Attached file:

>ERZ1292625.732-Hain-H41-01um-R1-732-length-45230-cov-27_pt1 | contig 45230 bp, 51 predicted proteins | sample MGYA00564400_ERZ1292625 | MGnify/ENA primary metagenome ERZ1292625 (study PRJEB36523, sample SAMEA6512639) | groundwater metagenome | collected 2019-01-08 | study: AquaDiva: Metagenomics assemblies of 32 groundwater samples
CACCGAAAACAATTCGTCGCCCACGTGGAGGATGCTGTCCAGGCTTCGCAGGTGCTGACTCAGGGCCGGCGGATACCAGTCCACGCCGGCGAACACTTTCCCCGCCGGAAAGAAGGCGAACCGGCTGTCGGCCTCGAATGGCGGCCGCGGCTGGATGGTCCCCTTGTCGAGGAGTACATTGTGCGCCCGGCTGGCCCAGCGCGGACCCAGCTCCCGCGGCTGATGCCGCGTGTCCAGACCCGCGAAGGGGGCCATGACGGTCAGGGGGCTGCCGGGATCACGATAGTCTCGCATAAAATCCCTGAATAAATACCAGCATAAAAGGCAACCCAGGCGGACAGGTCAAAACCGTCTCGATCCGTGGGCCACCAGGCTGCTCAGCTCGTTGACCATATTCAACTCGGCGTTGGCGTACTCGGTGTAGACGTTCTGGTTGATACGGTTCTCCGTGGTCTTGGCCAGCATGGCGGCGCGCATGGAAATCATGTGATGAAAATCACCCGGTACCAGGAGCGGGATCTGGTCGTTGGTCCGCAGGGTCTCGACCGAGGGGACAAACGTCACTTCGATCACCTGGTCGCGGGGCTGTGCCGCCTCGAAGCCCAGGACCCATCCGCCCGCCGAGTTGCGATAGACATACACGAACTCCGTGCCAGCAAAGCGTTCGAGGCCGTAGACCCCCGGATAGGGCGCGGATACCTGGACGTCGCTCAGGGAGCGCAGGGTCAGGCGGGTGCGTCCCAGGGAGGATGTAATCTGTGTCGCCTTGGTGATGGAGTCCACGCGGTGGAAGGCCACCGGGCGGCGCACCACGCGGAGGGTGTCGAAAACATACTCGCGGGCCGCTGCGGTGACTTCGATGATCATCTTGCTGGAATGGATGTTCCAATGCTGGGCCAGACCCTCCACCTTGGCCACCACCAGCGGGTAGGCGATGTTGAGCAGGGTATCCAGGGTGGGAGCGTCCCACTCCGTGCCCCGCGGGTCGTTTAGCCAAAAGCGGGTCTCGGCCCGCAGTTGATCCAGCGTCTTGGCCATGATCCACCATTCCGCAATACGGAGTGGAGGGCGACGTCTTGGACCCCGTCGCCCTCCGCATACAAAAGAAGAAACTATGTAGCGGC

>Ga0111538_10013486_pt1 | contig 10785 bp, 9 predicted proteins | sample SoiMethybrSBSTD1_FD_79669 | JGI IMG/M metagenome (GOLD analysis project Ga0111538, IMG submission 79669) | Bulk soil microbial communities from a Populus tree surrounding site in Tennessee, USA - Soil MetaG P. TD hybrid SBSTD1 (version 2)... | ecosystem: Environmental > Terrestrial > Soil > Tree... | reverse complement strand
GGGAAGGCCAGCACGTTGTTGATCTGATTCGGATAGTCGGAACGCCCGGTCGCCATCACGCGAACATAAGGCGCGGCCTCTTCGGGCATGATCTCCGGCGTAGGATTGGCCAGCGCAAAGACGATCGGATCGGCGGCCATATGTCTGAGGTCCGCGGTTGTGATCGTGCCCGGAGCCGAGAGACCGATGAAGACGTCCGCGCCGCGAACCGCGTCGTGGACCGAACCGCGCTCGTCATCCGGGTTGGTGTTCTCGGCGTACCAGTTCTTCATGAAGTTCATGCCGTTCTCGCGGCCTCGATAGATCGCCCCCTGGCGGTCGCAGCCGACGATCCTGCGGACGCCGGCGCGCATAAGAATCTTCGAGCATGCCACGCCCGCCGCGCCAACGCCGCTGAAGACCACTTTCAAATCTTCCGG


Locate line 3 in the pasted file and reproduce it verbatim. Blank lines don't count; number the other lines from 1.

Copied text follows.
>Ga0111538_10013486_pt1 | contig 10785 bp, 9 predicted proteins | sample SoiMethybrSBSTD1_FD_79669 | JGI IMG/M metagenome (GOLD analysis project Ga0111538, IMG submission 79669) | Bulk soil microbial communities from a Populus tree surrounding site in Tennessee, USA - Soil MetaG P. TD hybrid SBSTD1 (version 2)... | ecosystem: Environmental > Terrestrial > Soil > Tree... | reverse complement strand